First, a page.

An election in the time of the virus

By Bertha Henson


I guess the powers-that-be aren’t superstitious people — or they wouldn’t have picked Friday the 13th to release that long-anticipated Electoral Boundaries Committee Review report. Maybe “long-anticipated’’ is the wrong word. Anticipation was breathless late last year when the rumour mill suggested a September and then a December general election. Then the coronavirus paid Singapore a visit and for many, the idea of an election receded to the back of the mind. After all, the April 2021 deadline is far away.

You can now hear the cries of the opposition, criticising the government for wanting an election during a health crisis. The word “irresponsible’’ popped up in statements by the Singapore Democratic Party, Singapore People's Party and SingFirst. The Workers’ Party didn’t talk about the timing but complained that its regular stomping grounds have been subsumed into GRCs.

And it’s likely that some people will feel the same way too. Why divert public attention from a pandemic? Shouldn’t government leaders be watching how the virus spreads? Come up with new strategies to contain or mitigate its effects? And what’s this about an election which seems to run counter to its strictures on avoiding mass gatherings? Will this be an online election?

But that isn’t how I would see this move.

First, the EBRC report’s release doesn’t mean Parliament will be dissolved tomorrow or even next week. The longest interval was two months.

Second, some backend work hasn’t been settled yet, like letting people inspect the Register of Electors, which was last certified almost a year ago in April. This is a rare occasion when the EBRC report is released before the register is certified. The one time it happened was in 2001 — when both the certification and the boundaries report were made public at the same time.

But the register has to be inspected and certified, or a very large number of people would not be voting. I am talking about those who became new citizens or who turned 21 after April last year.

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In fact, I am a little puzzled at the rush to release the report. New polling districts were only gazetted the day before. The EBRC report, which looks chiefly at voter numbers, is based on the April register, but the updated register takes in every citizen above 21 before March 1 this year.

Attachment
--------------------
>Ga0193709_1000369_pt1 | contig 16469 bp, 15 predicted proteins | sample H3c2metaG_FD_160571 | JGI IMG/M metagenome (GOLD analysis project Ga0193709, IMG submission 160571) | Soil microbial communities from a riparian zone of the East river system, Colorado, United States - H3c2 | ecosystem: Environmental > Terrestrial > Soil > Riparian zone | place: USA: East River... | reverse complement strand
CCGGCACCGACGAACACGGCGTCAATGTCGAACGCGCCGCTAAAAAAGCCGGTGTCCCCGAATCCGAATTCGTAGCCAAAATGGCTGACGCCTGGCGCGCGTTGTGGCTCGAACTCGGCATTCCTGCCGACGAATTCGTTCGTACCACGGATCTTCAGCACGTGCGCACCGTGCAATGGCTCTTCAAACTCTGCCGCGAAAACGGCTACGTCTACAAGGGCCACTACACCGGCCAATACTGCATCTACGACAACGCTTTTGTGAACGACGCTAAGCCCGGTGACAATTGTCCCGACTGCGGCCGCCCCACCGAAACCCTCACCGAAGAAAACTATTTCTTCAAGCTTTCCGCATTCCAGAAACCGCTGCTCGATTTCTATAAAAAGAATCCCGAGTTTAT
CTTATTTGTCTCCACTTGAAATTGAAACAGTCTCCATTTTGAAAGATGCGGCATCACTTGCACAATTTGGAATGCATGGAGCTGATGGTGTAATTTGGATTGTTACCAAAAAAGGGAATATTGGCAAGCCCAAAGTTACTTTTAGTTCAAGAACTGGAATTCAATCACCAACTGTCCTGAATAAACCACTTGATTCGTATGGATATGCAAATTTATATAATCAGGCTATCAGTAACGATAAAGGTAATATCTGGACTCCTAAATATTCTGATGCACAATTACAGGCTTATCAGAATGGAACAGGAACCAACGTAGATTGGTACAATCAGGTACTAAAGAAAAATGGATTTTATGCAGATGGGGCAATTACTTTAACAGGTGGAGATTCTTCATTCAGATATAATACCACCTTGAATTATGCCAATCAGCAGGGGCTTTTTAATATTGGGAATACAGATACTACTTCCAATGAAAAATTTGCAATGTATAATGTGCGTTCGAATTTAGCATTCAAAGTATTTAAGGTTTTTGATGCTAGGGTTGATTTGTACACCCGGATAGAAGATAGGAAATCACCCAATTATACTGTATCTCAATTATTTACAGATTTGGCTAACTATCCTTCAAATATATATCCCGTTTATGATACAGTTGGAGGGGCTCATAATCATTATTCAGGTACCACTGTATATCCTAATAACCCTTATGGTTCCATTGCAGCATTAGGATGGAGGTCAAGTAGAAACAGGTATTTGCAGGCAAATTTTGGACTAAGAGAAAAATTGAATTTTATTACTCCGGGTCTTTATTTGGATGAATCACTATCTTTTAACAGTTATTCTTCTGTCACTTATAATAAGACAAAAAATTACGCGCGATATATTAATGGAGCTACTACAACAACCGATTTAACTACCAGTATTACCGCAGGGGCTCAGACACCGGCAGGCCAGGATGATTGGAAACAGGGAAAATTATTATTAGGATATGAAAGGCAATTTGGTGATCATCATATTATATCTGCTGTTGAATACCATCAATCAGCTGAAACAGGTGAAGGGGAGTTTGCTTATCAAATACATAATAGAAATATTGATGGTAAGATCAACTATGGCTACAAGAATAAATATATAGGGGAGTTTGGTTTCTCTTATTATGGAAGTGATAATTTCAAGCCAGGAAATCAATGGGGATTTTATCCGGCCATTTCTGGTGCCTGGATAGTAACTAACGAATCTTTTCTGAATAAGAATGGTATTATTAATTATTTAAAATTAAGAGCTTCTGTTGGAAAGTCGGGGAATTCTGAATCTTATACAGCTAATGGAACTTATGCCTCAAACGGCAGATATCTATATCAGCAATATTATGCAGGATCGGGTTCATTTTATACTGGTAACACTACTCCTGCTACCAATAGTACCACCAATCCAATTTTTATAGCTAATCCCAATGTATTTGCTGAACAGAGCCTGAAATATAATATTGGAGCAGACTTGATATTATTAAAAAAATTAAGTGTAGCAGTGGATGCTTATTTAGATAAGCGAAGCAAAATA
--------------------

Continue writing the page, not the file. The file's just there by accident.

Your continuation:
And since the inspection only closes on March 27, it looks like a second-quarter election.

Methinks it’s a brilliant move to call an election in times of crisis, even a health crisis. It’s a strategy known as “retreat to safety’’, in which the population decides not to risk upsetting the status quo. It isn’t just a health crisis, but an economic one too. With such a double whammy, would the electorate want to chance an opposition party holding the reins of Government? Even if the aspiration was for just a few opposition voices in Parliament, you can expect the PAP to warn of a freak election as there is no guarantee that the voting public would be so astute as to read each other’s minds.

Think back to GE2001, which was held in November, a couple of months after the 9/11 terrorist attack on New York’s twin towers. The deadline was actually in August 2002. The PAP won by a 75.3 per cent margin, the likes of which it has not seen since.

I suppose enough hints were dropped over the month. The whopping $4 billion package announced in the Budget statement was totally unexpected. What’s more, we’re told just a few days ago that another stimulus package was being planned, and the president’s assent for the reserves will be sought if need be. The holding of an election is not negotiable; die, die must hold by April next year as expressed in the Constitution. And given that the Covid-19 situation is likely to linger till at least the year’s end, some moves must be made soon.